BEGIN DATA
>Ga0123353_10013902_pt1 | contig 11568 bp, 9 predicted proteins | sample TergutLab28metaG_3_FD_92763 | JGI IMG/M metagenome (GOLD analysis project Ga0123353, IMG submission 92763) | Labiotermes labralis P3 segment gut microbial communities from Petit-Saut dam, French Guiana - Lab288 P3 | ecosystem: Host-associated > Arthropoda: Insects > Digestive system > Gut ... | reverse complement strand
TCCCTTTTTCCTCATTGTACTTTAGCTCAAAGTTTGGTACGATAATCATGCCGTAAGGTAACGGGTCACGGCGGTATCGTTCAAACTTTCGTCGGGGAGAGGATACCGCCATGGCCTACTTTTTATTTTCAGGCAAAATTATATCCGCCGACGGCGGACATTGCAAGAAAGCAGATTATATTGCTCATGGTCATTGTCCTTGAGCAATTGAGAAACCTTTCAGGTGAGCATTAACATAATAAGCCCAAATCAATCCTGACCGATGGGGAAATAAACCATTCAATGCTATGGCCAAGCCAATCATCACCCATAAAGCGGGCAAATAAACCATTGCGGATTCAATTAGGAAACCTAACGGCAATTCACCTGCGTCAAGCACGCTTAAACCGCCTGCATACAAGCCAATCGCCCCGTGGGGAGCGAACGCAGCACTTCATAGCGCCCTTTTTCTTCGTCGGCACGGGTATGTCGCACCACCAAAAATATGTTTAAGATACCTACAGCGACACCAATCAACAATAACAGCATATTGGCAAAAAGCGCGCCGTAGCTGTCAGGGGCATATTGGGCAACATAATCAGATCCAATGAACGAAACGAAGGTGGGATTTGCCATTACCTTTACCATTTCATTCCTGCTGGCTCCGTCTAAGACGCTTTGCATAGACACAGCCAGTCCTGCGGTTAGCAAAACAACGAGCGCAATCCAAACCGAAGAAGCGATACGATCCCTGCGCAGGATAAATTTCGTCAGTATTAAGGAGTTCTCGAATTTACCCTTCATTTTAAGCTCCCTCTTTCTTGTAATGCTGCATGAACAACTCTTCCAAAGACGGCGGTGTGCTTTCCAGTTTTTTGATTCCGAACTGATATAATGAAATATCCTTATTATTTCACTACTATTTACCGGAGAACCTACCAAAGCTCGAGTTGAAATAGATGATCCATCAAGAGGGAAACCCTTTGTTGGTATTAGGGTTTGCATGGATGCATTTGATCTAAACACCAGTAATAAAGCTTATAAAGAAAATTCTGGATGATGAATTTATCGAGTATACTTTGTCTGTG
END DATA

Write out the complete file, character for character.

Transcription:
>Ga0123353_10013902_pt1 | contig 11568 bp, 9 predicted proteins | sample TergutLab28metaG_3_FD_92763 | JGI IMG/M metagenome (GOLD analysis project Ga0123353, IMG submission 92763) | Labiotermes labralis P3 segment gut microbial communities from Petit-Saut dam, French Guiana - Lab288 P3 | ecosystem: Host-associated > Arthropoda: Insects > Digestive system > Gut ... | reverse complement strand
TCCCTTTTTCCTCATTGTACTTTAGCTCAAAGTTTGGTACGATAATCATGCCGTAAGGTAACGGGTCACGGCGGTATCGTTCAAACTTTCGTCGGGGAGAGGATACCGCCATGGCCTACTTTTTATTTTCAGGCAAAATTATATCCGCCGACGGCGGACATTGCAAGAAAGCAGATTATATTGCTCATGGTCATTGTCCTTGAGCAATTGAGAAACCTTTCAGGTGAGCATTAACATAATAAGCCCAAATCAATCCTGACCGATGGGGAAATAAACCATTCAATGCTATGGCCAAGCCAATCATCACCCATAAAGCGGGCAAATAAACCATTGCGGATTCAATTAGGAAACCTAACGGCAATTCACCTGCGTCAAGCACGCTTAAACCGCCTGCATACAAGCCAATCGCCCCGTGGGGAGCGAACGCAGCACTTCATAGCGCCCTTTTTCTTCGTCGGCACGGGTATGTCGCACCACCAAAAATATGTTTAAGATACCTACAGCGACACCAATCAACAATAACAGCATATTGGCAAAAAGCGCGCCGTAGCTGTCAGGGGCATATTGGGCAACATAATCAGATCCAATGAACGAAACGAAGGTGGGATTTGCCATTACCTTTACCATTTCATTCCTGCTGGCTCCGTCTAAGACGCTTTGCATAGACACAGCCAGTCCTGCGGTTAGCAAAACAACGAGCGCAATCCAAACCGAAGAAGCGATACGATCCCTGCGCAGGATAAATTTCGTCAGTATTAAGGAGTTCTCGAATTTACCCTTCATTTTAAGCTCCCTCTTTCTTGTAATGCTGCATGAACAACTCTTCCAAAGACGGCGGTGTGCTTTCCAGTTTTTTGATTCCGAACTGATATAATGAAATATCCTTATTATTTCACTACTATTTACCGGAGAACCTACCAAAGCTCGAGTTGAAATAGATGATCCATCAAGAGGGAAACCCTTTGTTGGTATTAGGGTTTGCATGGATGCATTTGATCTAAACACCAGTAATAAAGCTTATAAAGAAAATTCTGGATGATGAATTTATCGAGTATACTTTGTCTGTG